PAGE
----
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Latitude: 51.6929 / 51°41'34"N
Longitude: -5.0479 / 5°2'52"W
OS Eastings: 189446
OS Northings: 203752
OS Grid: SM894037
Mapcode National: GBR G5.YGF9
Mapcode Global: VH1RY.GQ72
Plus Code: 9C3PMXV2+5V
Entry Name: Fort Popton
Listing Date: 26 January 1996
Last Amended: 26 January 1996
Source ID: 17168
Building Class: Defence
Location: On the headland at the NE corner of Angle Bay.
Locality: Popton Point
Traditional County: Pembrokeshire
Commenced in 1859 and completed in 1864 as one of Palmerston's series of forts constituting the defences of Milford Haven, designed to function in conjunction with Hubberston as an inner line of defence. Two batteries and barracks. W facing battery modified in 1869 for guns with Moncrieff carriages; these dismantled in 1886. By 1903 the fort was no longer in military use. Re-occupied by RAF in World War II. Taken over in 1957 by BP as their Angle Bay Ocean Terminal HQ, and extensively renovated. Closed 1985. Now a field-studies research centre.
The barracks at the rear of the fort are designed for 10 officers and 260 men. They are a six-sided figure with bastions at each corner. Entrance at NE originally over a drop bridge. This replaced by a rolling bridge, now also removed. Interior is a parade ground, now grassed, surrounded by intramural buildings. From entrance, clockwise, as shown on WD plan of 1887: Side 1: Canteen, school and library. Side 2: officers' quarters. Side 3: Wash house, hospital and staff sergeants' quarters. Sides 4, 5 and 6: Soldiers' quarters. Beside entrance: Guard room and cells. SW bastion contained latrines, now removed. W bastion contained coal bunkers, now removed, but lightning conductor over them remains.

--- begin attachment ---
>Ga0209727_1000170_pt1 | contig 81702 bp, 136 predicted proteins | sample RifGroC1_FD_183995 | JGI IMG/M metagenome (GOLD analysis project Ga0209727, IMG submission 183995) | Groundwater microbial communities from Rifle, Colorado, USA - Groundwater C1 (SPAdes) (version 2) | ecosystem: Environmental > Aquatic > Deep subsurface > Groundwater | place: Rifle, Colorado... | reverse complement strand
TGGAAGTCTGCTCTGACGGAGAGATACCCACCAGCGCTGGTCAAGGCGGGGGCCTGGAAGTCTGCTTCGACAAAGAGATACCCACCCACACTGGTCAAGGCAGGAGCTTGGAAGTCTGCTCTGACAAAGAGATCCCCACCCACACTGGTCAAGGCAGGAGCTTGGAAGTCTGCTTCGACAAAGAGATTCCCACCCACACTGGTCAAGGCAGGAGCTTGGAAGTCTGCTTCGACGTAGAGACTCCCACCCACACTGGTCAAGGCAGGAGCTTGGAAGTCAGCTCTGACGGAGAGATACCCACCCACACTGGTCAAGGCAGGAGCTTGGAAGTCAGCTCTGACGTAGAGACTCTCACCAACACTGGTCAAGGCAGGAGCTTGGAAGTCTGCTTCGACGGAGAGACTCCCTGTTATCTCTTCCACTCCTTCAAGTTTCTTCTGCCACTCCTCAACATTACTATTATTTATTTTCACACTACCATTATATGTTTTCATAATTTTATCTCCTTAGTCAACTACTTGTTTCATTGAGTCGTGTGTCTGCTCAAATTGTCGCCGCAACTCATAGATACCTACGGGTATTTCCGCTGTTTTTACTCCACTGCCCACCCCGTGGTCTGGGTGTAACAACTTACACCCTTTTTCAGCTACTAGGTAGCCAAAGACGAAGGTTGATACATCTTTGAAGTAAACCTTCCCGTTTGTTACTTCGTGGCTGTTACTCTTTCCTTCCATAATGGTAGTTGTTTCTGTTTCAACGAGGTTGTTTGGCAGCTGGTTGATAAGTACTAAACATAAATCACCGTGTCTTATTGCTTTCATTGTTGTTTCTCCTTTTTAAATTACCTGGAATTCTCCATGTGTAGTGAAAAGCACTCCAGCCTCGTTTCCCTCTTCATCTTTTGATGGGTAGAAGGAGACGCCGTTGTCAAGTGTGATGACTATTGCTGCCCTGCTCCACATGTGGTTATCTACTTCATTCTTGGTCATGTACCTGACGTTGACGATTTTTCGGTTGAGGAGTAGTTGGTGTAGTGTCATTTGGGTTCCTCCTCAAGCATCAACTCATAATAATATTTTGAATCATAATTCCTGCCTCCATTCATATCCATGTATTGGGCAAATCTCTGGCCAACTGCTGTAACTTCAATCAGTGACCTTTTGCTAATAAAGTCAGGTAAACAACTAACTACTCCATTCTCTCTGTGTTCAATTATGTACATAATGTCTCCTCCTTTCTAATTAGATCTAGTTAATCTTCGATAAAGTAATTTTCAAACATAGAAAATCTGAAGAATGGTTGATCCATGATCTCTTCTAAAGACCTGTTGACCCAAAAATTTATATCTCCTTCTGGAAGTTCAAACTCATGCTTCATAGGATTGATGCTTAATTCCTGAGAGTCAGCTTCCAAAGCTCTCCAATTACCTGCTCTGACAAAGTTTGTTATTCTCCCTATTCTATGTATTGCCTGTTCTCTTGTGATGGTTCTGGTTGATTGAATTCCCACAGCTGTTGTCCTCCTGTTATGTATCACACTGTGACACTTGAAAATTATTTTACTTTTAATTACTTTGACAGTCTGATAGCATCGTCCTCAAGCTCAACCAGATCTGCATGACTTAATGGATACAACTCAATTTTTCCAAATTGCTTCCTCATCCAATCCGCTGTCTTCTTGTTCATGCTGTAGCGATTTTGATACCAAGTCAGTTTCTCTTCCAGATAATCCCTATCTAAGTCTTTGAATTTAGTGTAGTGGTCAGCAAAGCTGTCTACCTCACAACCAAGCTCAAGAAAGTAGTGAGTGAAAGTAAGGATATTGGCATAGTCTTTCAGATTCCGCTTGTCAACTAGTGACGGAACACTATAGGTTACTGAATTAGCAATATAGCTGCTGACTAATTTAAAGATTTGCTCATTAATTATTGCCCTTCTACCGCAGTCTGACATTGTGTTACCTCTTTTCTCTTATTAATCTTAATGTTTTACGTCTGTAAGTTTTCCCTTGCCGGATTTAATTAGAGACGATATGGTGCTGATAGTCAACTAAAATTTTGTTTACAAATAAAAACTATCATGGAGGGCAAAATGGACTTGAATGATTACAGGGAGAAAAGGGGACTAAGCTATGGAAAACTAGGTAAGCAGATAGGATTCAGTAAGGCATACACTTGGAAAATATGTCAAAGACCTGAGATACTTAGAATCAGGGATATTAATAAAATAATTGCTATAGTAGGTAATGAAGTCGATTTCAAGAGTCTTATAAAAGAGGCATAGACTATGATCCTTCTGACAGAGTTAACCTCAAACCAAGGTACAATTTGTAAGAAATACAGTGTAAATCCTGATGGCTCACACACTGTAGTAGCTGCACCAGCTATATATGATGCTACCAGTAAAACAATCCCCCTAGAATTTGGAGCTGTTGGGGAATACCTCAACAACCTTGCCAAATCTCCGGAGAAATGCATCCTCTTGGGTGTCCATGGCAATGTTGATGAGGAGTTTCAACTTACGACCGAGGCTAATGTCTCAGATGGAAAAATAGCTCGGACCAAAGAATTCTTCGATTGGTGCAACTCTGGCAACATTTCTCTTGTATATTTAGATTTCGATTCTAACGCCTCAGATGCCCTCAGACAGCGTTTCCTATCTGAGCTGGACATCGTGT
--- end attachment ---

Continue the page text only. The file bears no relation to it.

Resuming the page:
Apart from loss of the entrance bridge the barracks part of the fort is largely complete externally. There are minor losses including the original pitched roofs which have all been replaced by concrete and asphalt flats. Some sections of the fronts of the intramural buildings have been altered to form workshops. Windows and doors are modern in original openings.
Batteries: Facing W: Moncrieff battery, with casemate gun emplacements below. Facing NW and N: Open battery. Loss of minor buildings to rear (shown on 1887 plan). Ground to rear of batteries has been quarried out for oil tanks, now removed leaving a shallow pool. Sally-port at W extremity of the S wall has a door fabricated of rolled wrought iron plate and sections reinforced behind with chain links.
Below both batteries are underground arsenals now occupied by rare fauna.
In the open battery two George III cannon were used as pivot blocks. One is in situ (the other restored and installed on Martello Tower in Pembroke).
The masonry of the exterior and the frontages of the intramural barracks is random-coursed grey limestone ashlar with hammer-dressed face. Dressings of window, loophole and door apertures is in chisel-pointed finish. Chisel drafted margins generally to dressings and quoins. Bulging square cornice. Windows to officers' quarters in SE face are replaced sashes in original openings, with lintels and relieving arches.
Masonry of W face towards the Haven is of high quality. Yellow granite dressings to all eleven casemate openings including flat voussoir arches. One aperture damaged by conversion to a gateway. Ashlar in large regular courses with chisel-drafted margins throughout and strong rustication. Half-round cornice.
Listed grade II* as very well preserved fort of Palmerston's Haven defences of great technical interest and a structure of high quality despite some minor losses.
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